Hamilton: A city of foodie surprises

By Vicki Ravlich-Horan

Head to Hamilton and discover its gourmet side, writes Vicki Ravlich-Horan.

Pumice, Hamilton. Photo / Supplied
Pumice, Hamilton. Photo / Supplied

As we drive into Hamilton you can't miss the huge development known as The Base. This was not what I had in mind when I offered to show off the culinary delights of my home town - but it is home to the city's biggest deli/food store. This trip is all about getting to know the real Hamilton, the town most people drive through on their way somewhere else.

Our first stop is Pumice on Church Rd for a stretch of the legs and a coffee. And because we skipped brekkie to get on the road early, the cheese scones were calling our names. We take our time, making the most of the morning sun while we finish our coffee and, are then distracted on our way out by the goodies on display in their deli.

Next we cross the river and head for Zinc. As a teenager I remember meeting friends here, thinking I was ultra cool and sophisticated sipping my frothy cappuccino. Back then it was the Platter Place and Debbie Wilson took a huge gamble opening a cafe in the "burbs". But here we are 20 years on and it is still thriving. Now owned by Debbie's daughter, Hayley and her husband Chris, Zinc is a far cry from the Californian inspired counter food of the Platter Place days.

Chris and Hayley's philosophy on food is pretty basic, fresh local ingredients are the key.

I can't resist the Pan Breakfast with real pork sausages, homemade hash and a thick buttery hollandaise. My companion opts for the omelette with free range ham and cheddar cheese.

With our tummies full we head to the Hamilton Farmers' Market to discover more locals producing wonderful food. My mother always told me not to go supermarket shopping on an empty stomach, I wonder if it works for a farmers' market too?

The market finishes at 12, so, when we arrive just before 11 we are surprised to see there is still a good crowd. We stop to chat to Martin from Sweetree honey who explains his unblended raw honeys reflect the individual flora and fauna of the region. Okay, so we taste a few too, just to truly understand what he is saying. With our jar of honey in hand I'm thinking about my toast the next day so we stop by Volare. Volare are Hamilton's own artisan bakers who specialise in wonderful sourdough loaves. Ryan, the head baker, suggests I try their brioche and all of a sudden I have forgotten about toast and am thinking bread and butter pudding.

Waikato is the heart of dairy country so our trip to the market wouldn't be complete without meeting an artisan cheesemaker or two. Cloudy Mountain has a great range, including fresh quark and cream cheese. We discover all their cheeses are made from small batches using non-animal rennet, perfect for that vegetarian friend.

Just up from Cloudy Mountain we meet Meg from Celtic Cuisine. Meg's traditional oat cakes are quickly added to the basket; they'll be perfect with the cheese.

Also great with the cheese is a bottle of local wine. Rainer Eschenbruch from Lane End Wines has a long pedigree of winemaking in New Zealand. From his four-hectare property on the outskirts of Hamilton, Rainer produces around 3000 bottles of wine a year. Chatting and sampling the range, we soon lose track of time until he mentions his work with the Vilagrads boys. Ah, that reminds us we have a lunch date at Vilagrads, so we need to keep moving. Though on the way out we are enticed by the gorgeous array of sweet treats on the Mavis & Co stand.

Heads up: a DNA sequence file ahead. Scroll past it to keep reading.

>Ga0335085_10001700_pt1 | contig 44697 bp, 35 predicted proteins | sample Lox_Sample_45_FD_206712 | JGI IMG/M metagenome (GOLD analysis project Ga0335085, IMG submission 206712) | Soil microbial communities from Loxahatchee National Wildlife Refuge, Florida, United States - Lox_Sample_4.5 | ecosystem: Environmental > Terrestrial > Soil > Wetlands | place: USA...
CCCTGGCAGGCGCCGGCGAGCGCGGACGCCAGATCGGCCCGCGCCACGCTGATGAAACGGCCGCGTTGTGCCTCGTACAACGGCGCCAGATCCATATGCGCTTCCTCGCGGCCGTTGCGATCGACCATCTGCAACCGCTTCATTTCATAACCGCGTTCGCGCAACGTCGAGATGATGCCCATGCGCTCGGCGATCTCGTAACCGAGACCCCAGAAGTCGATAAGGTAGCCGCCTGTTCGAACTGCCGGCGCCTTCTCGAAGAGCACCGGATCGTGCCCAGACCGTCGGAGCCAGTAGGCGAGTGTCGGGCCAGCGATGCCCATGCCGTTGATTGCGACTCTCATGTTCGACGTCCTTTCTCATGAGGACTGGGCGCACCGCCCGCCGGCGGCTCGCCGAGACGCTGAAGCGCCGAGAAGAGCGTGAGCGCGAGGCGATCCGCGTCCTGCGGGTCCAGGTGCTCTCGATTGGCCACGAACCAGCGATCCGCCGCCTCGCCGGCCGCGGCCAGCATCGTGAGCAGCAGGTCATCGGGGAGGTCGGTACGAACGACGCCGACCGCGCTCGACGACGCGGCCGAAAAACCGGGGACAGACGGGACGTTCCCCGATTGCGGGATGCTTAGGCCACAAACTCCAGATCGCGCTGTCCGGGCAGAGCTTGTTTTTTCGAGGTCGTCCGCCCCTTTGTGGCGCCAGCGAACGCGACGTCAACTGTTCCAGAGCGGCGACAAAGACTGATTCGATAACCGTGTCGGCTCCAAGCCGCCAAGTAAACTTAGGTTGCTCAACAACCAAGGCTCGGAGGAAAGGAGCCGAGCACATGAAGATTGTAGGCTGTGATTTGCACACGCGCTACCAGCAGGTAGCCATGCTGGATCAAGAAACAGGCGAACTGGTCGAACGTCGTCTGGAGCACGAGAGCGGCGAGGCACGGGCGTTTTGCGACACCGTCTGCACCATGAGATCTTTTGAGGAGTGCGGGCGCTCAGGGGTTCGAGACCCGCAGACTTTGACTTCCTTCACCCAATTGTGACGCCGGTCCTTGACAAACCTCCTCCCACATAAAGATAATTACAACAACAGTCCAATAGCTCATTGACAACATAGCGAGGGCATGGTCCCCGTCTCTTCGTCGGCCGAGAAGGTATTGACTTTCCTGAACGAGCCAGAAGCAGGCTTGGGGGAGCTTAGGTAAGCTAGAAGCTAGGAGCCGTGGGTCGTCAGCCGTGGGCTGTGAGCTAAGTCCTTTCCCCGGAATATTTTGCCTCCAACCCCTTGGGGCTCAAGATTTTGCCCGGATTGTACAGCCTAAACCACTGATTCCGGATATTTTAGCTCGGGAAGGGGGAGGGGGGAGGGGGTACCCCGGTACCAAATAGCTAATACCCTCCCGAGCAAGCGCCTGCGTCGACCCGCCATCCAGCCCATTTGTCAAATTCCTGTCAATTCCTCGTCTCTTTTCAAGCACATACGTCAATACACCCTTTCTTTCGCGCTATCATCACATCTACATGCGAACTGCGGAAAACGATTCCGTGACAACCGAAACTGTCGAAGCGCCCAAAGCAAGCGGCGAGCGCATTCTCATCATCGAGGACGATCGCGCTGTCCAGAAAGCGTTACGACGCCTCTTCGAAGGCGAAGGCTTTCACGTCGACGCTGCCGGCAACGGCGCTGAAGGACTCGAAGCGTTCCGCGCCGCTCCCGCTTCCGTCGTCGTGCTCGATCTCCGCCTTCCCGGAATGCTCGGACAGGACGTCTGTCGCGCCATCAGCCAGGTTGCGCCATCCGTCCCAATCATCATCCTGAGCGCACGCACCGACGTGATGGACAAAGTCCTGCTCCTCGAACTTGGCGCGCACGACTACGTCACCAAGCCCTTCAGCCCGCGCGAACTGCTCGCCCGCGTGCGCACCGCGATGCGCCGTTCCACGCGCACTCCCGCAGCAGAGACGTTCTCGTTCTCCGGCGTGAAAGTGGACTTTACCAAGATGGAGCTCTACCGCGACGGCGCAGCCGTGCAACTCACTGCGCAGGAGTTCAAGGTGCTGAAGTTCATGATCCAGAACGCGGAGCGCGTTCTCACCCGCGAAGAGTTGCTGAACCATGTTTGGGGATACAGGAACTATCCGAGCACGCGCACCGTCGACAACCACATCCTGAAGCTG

It's a beautiful day so we decide to walk off breakfast and hopefully put ourselves in credit for lunch. A quick stroll over the Victoria St bridge, next to the market, and we are in the heart of the city.

A walkway runs all the way along the river in Hamilton and is a great way to see and experience what the locals take for granted.

Back in the car we head to Vilagrads, which is 15 minutes out of town. Ivan Milicich Snr started growing grapes here in 1906. Four generations on, Vilagrads is synonymous with great food and wine - but most of all the warm inviting atmosphere. Every Sunday the family host a truly wonderful Croatian-style Mediterranean spit roast lunch. Our food was divine and reminds me of the times I came with my grandparents to what were then the Yugoslav society get-togethers. Even without the memories you will feel like you have joined one big happy family, so we are a little sad when we realise it's time to head home.

Where to fill up

Pumice: 62 Church Rd, Te Rapa Cafe Mon to Fri 9am-4pm, weekends 10am-3pm. Bistro weekdays 11.30am-late, weekends 10am-late.

Zinc: Cnr Herbert & Queenwood Rd, Queenwood. Mon-Sun from 8am; Dinner & Wine Bar: Wed-Sat from 5pm. As part of the Real NZ Festival, Zinc chef Chris Scott will be appearing at Outstanding in their Fields at the Hamilton Farmers' Market on Sun 9 Oct.

Hamilton Farmers' Market: 12 noon 204 River Rd. Every Sunday 8am.

Volare: 236 Kahikatea Rd, Frankton Mon-Fri 7.30am-3pm, Sat 7.30am-12pm.

Vilagrad Winery: 702 Rukuhia Rd, RD2, Ohaupo, Ph (07) 825 2893. Sunday lunch from 1pm, bookings advised. Cellar opens from Mon to Fri 9am-4.30pm, Sun 12pm-4pm.

- NZ Herald

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